Homeownership is the dream of millions of Americans, and should never be denied because of an applicant’s race, color, national origin, sex, religion, marital status or age.
In 1974, Congress sought to remove such discriminatory obstacles from the approval process. The Equal Credit Opportunity Act was created to weed out discriminatory practices in lending.
It’s not about who you are. The ECOA made it illegal for creditors to discriminate in any aspect of the lending process against an applicant based on what they look like, what religion they practice, or their sex, national origin, marital status or age. It is also illegal to deny credit to applicants who receive assistance from the government, such as welfare.
If an applicant is asking for separate, unsecured credit, the creditor cannot ask about marital status unless the loan is in a community property state. The creditor cannot ask if the applicant plans to have children, but can ask about existing children, the age of any children, and any financial responsibilities related to those children.
A creditor is defined as any person who makes credit-approval decisions for any lending institution, such as a bank, credit union or bank card company. Violators face punitive civil damages.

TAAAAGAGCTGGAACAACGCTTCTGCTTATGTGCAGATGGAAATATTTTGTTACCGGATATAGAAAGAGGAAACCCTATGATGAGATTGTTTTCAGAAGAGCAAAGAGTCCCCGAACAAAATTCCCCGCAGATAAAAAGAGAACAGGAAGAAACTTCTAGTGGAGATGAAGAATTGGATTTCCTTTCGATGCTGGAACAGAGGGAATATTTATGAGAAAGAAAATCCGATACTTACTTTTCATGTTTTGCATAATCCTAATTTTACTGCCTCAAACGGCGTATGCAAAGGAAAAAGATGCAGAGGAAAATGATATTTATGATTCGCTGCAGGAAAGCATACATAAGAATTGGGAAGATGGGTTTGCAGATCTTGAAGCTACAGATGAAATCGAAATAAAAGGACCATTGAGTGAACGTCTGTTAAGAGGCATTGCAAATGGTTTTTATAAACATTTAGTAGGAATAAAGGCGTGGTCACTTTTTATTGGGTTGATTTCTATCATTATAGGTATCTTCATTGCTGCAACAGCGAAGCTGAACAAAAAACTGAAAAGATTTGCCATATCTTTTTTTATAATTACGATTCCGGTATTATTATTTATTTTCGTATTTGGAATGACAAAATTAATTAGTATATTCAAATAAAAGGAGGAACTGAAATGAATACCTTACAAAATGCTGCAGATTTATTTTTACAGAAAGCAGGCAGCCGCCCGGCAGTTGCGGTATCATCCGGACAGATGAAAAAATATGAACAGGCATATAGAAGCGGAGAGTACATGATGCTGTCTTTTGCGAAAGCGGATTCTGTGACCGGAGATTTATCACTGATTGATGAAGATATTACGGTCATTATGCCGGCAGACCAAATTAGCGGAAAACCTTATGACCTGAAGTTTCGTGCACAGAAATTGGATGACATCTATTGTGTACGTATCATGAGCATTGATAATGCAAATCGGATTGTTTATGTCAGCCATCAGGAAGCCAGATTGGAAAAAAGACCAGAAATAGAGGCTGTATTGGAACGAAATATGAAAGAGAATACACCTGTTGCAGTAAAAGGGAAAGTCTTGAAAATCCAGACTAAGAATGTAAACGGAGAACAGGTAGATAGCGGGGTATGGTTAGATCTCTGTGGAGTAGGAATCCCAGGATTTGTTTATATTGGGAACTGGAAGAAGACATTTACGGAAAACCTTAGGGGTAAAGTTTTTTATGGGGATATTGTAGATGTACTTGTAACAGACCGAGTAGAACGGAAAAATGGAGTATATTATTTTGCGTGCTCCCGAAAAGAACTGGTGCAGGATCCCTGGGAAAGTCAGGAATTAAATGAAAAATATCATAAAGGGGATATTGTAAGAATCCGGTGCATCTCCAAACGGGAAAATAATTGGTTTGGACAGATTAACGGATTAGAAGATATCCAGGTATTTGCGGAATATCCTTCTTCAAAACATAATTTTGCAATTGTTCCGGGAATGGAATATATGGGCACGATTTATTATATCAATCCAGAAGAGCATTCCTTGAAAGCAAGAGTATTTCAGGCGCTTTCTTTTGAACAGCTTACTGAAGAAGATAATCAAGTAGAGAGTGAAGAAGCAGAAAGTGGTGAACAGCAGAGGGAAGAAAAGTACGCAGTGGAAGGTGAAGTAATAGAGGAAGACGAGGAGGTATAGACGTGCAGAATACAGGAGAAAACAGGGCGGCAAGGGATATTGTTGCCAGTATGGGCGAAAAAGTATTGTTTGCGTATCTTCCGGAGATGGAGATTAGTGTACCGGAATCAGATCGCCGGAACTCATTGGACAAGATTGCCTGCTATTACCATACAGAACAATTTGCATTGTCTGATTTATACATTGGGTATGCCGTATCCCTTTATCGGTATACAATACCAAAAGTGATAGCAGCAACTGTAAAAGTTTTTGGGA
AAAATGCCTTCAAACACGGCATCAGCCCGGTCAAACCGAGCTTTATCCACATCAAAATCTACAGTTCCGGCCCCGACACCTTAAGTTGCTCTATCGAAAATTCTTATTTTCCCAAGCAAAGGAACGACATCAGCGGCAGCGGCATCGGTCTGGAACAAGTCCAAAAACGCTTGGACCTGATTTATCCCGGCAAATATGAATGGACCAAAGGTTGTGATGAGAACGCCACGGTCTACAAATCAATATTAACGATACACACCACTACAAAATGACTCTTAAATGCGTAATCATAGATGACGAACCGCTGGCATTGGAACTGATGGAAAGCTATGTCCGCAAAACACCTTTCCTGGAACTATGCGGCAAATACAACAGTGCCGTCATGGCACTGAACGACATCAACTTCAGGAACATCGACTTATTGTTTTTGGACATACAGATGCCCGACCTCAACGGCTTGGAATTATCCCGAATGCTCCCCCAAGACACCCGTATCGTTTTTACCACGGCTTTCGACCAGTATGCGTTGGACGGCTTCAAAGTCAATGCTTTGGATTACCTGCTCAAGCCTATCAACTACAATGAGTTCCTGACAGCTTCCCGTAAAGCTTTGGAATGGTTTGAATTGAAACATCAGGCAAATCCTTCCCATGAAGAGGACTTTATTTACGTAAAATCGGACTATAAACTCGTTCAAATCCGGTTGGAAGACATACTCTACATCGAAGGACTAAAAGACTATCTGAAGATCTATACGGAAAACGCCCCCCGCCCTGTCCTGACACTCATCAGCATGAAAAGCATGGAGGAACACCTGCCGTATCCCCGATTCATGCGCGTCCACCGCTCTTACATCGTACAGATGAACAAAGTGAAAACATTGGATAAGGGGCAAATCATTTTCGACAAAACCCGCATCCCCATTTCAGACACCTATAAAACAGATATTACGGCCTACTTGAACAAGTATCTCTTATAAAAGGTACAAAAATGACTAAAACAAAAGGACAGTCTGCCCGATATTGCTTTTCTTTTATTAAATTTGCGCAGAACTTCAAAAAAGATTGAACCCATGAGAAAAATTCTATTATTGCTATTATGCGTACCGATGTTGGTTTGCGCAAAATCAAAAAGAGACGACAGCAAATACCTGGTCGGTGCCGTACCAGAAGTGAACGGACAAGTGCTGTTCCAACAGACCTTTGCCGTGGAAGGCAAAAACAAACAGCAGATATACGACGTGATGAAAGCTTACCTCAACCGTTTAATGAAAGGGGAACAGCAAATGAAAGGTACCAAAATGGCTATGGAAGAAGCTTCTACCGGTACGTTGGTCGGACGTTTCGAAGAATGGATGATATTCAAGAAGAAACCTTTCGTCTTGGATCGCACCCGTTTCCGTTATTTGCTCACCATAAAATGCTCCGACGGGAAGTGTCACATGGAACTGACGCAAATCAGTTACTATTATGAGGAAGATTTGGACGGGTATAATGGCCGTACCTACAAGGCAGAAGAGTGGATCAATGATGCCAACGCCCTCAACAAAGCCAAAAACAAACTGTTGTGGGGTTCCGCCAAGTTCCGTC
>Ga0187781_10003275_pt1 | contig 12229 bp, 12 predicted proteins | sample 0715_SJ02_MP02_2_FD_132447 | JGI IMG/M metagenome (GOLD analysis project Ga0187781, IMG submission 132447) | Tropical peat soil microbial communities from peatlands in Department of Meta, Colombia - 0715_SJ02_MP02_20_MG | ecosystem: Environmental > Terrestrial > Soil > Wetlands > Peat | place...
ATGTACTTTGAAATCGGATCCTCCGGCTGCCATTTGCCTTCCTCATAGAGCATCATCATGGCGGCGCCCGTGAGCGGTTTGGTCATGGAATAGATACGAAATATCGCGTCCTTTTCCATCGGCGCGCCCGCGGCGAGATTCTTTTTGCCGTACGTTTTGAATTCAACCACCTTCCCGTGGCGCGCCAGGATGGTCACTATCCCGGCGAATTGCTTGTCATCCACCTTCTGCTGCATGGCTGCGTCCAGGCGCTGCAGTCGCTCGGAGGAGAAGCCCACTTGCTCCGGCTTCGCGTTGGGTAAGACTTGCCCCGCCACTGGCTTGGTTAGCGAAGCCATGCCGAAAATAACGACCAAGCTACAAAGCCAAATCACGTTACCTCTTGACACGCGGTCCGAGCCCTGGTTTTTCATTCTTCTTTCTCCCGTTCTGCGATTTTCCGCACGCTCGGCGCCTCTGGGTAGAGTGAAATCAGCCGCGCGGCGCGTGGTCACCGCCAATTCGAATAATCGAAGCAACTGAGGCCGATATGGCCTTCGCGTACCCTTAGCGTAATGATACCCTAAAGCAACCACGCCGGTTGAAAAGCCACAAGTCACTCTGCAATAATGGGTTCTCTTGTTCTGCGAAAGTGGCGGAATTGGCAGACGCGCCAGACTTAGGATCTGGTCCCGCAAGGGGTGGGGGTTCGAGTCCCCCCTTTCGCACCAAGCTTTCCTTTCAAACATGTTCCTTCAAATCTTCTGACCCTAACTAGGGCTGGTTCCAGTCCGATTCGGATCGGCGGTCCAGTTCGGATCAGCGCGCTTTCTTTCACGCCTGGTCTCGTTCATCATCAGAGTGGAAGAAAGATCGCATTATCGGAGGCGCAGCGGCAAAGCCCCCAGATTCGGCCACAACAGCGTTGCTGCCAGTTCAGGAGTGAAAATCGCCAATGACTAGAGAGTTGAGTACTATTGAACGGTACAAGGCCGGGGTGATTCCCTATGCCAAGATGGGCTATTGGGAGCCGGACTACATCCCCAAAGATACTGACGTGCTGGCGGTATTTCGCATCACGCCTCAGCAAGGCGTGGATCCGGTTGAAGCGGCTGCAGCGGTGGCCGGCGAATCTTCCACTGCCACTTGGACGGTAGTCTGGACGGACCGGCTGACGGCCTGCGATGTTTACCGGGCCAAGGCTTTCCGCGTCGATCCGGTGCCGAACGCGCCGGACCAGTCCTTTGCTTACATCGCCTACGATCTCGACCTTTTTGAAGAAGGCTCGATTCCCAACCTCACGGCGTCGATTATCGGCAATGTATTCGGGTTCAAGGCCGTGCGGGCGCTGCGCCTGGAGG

Clear communication. Creditors must provide applicants with clear reasons why they have been granted or denied credit within 30 days of the submission of completed applications. If an applicant has been granted credit, but under different terms, that must be explained to the applicant. These same rules apply if the creditor refuses to increase a line of credit, or makes a negative change to the terms.
These rules apply to the lending process during application, the evaluation and after the extension of credit.
Generally, the Equal Credit Opportunity Act is meant to limit the criteria for extending credit to a person’s financial history and ability to pay and protect them from discrimination for reasons having to do with who they are.
Until 2011, the ECOA was under the authority of the Federal Reserve Board, but in that year it was consolidated along with other financial enforcement under the newly created Consumer Financial Protection Bureau.